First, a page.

With that understanding, Kolob is extra special, extra exalted, and extra symbolic. From a physical standpoint, Kolob is the nearest to God and so presides over what is less near. Additionally, Kolob symbolically represents Jesus who is the Christ of the Christians. Jesus is the first “creation” and sits nearest the Father and has dominion over that life which is less near to the Father. And this extra layer of meaning, regardless of the mistakes I might have just made in explanation, is one way the hymn really impresses me.
The first verse of the hymn (284) goes like this…
“If you could hie to Kolob in the twinkling of an eye, And then continue onward with that same speed to fly, Do you think that you could ever through all eternity, Find out the generation where gods began to be?”
Speakers of modern English don’t know the word “hie.” It’s basically synonymous with the verb to hasten. “If you could hie to Kolob” is kind of explained by the second line which uses “twinkling of an eye”… AKA If you could get to Kolob REAL fast. But stopping at the closest place to our Source isn’t enough – we need to actually get there if we can (“… and then continue onward…”). The end of this first verse ties it directly into the second one.
If you could speed your way toward God, toward the Source, then you could pass the generation in which the first gods arose, the grand beginning where space came to be, and (in my interpretation, at least) into even the last cycle of the universe when gods and matter ceased. The last three lines of the second verse really speak to something Heartfulness and Sahaj Marg and Hinduism consider among the most supreme ideas: The idea of pure space where nothing has a place is the Zero, the Central Region. Most religious people, regardless of how they define words like “God” or “Gods,” won’t entertain idea of what might have been “before,” but here it seems to be a direct consideration.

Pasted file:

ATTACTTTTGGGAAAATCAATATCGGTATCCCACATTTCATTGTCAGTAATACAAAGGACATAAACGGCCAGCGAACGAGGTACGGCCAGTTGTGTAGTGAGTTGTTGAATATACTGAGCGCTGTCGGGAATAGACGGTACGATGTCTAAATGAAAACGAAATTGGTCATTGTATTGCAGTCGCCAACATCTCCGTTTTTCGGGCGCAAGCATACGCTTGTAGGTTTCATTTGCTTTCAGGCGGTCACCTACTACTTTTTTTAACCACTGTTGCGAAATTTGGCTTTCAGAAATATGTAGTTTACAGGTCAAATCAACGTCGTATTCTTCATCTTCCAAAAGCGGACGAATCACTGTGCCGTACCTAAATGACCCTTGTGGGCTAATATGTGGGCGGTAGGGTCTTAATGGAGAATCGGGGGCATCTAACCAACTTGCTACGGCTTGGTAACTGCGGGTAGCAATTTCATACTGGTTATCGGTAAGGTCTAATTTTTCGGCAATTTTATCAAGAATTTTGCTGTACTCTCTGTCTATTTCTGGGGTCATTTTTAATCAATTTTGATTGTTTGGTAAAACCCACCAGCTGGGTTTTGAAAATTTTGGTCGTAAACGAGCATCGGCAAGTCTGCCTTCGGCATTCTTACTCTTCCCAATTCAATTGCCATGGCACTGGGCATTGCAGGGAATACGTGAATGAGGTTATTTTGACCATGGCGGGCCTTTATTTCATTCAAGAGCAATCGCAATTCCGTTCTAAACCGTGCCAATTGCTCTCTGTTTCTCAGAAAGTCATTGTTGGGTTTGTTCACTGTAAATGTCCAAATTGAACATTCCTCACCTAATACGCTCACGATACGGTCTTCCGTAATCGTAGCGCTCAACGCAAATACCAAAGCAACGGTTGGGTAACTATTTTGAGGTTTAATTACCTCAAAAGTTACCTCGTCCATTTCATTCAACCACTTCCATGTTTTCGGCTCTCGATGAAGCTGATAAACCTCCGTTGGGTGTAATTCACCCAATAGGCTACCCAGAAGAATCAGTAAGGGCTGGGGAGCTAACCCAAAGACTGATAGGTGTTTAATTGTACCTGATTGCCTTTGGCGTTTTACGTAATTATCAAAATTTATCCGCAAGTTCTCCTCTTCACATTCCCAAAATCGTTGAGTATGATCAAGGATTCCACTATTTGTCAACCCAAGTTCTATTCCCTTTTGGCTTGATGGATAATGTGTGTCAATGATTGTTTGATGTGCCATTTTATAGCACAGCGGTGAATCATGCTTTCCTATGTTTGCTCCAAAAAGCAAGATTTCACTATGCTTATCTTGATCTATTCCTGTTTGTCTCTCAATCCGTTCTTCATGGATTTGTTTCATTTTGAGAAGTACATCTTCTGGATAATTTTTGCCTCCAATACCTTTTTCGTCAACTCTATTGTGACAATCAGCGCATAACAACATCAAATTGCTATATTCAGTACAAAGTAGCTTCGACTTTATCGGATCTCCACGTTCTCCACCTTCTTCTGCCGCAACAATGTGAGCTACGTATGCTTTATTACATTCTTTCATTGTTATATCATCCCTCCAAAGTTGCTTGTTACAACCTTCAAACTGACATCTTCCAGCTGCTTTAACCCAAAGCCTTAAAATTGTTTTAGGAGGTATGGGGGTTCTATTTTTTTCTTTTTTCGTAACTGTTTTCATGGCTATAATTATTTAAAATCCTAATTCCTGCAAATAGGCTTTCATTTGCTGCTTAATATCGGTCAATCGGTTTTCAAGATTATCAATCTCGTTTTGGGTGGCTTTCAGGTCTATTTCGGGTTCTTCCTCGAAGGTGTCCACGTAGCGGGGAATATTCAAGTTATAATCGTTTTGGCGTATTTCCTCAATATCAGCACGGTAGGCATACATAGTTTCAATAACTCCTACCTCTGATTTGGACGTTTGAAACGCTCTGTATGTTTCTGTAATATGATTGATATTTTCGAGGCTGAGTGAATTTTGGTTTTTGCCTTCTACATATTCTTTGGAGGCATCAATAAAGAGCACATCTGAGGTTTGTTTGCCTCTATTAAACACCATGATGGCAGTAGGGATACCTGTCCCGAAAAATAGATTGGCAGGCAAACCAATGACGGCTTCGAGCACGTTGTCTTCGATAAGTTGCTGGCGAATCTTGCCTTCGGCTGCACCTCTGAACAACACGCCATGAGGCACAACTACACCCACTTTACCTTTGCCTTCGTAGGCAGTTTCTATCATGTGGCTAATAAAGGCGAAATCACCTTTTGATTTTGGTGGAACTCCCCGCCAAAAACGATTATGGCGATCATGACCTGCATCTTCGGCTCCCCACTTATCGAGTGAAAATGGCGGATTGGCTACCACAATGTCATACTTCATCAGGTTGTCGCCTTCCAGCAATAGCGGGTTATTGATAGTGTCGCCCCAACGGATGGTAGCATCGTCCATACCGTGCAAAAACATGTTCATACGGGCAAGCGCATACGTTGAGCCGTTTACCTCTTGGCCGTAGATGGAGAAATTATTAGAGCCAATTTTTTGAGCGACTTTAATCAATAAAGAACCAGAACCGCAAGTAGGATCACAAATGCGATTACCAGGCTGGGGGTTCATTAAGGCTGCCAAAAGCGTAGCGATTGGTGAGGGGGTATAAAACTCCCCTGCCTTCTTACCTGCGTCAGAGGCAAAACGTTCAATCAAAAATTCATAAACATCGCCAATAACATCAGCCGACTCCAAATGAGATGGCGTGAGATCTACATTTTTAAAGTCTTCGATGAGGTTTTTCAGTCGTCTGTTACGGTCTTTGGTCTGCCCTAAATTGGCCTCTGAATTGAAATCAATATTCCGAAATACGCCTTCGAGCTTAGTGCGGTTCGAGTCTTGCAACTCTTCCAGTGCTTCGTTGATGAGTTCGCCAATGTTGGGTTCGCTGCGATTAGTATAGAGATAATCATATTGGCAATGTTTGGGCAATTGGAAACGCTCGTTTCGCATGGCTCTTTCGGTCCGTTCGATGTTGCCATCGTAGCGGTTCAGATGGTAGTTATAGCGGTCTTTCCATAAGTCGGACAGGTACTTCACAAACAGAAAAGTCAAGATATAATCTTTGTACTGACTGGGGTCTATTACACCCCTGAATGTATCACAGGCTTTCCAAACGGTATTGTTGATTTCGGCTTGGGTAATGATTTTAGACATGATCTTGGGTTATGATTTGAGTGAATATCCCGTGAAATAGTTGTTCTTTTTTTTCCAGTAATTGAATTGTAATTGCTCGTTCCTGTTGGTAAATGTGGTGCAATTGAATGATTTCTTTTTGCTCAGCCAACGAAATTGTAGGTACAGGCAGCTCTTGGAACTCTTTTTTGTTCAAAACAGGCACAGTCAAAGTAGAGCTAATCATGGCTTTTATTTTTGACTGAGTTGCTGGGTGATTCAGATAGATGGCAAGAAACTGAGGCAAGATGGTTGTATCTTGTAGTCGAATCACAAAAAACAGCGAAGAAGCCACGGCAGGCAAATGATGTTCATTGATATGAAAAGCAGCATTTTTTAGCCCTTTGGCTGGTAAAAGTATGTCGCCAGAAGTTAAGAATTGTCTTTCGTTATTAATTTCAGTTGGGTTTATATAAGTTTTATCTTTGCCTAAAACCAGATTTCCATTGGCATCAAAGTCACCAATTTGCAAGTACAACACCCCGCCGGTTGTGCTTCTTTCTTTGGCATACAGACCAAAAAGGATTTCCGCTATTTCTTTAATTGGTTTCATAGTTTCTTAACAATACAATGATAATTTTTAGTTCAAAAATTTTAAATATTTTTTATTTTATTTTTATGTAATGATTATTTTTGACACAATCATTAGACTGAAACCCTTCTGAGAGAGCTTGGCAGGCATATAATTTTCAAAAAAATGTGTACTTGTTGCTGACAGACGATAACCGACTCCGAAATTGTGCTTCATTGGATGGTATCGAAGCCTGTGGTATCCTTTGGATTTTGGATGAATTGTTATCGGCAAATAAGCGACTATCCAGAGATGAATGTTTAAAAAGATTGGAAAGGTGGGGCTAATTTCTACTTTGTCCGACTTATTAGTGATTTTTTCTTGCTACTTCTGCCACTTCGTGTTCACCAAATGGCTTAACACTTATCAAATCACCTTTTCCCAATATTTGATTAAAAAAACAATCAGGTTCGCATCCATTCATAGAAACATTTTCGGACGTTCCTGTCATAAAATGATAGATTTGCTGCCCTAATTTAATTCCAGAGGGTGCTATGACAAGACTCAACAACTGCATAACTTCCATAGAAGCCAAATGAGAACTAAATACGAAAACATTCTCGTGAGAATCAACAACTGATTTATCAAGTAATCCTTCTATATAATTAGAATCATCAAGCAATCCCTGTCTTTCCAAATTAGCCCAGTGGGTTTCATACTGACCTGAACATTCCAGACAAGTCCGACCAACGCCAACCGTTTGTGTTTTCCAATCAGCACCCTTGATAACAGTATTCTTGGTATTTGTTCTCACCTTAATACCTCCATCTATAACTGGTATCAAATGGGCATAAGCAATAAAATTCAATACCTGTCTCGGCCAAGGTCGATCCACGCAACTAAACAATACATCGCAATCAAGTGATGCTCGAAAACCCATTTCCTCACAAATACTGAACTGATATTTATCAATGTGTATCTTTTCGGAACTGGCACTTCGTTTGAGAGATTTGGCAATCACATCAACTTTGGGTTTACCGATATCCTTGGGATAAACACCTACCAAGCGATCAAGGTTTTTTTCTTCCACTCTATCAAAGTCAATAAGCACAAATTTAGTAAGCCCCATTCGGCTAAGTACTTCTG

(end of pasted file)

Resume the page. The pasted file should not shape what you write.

Moving on to verse two….
“Or see the grand beginning where space did not extend? Or view the last creation where gods and matter end? Methinks the Spirit whispers, ‘No man has found pure space, nor seen the outside curtain where nothing has a place.'”
The rest of the hymn is descriptive and continues to add to the layers of meaning and insight – a very Hindu trait.
“The works of God continue and worlds and lives abound. Improvement and progression have one eternal round. There is no end to matter; there is no end to space. There is no end to spirit; there is no end to race. There is no end to virtue; there is no end to might. There is no end to wisdom; there is no end to light. There is no end to union; there is no end to youth. There is no end to priesthood; there is no end to truth.”
That’s most of the rest of the hymn and chunks stand out like shining stars to me…. Worlds and lives abounding, improvement and progression having an eternal round, no end to matter or space, no end to wisdom, no end to light, no end to truth. I’m sure I’m seeing these is some ways very different than the meaning meant in the Mormon context, but I don’t think that matters. I’m sure my view and theirs are more alike than not and even if that’s not the case I’m still very much enjoying to find such possible depth in a place so surprising to me.
I’ll close by spelling out a last verse of the song, which shares two very significant lines from the hymn – there is no end to love and there is no end to being.
“There is no end to glory; there is no end to love. There is no end to being; there is no death above.”
Aum Shri Mahaganeshaya Namaha | Aum Shanti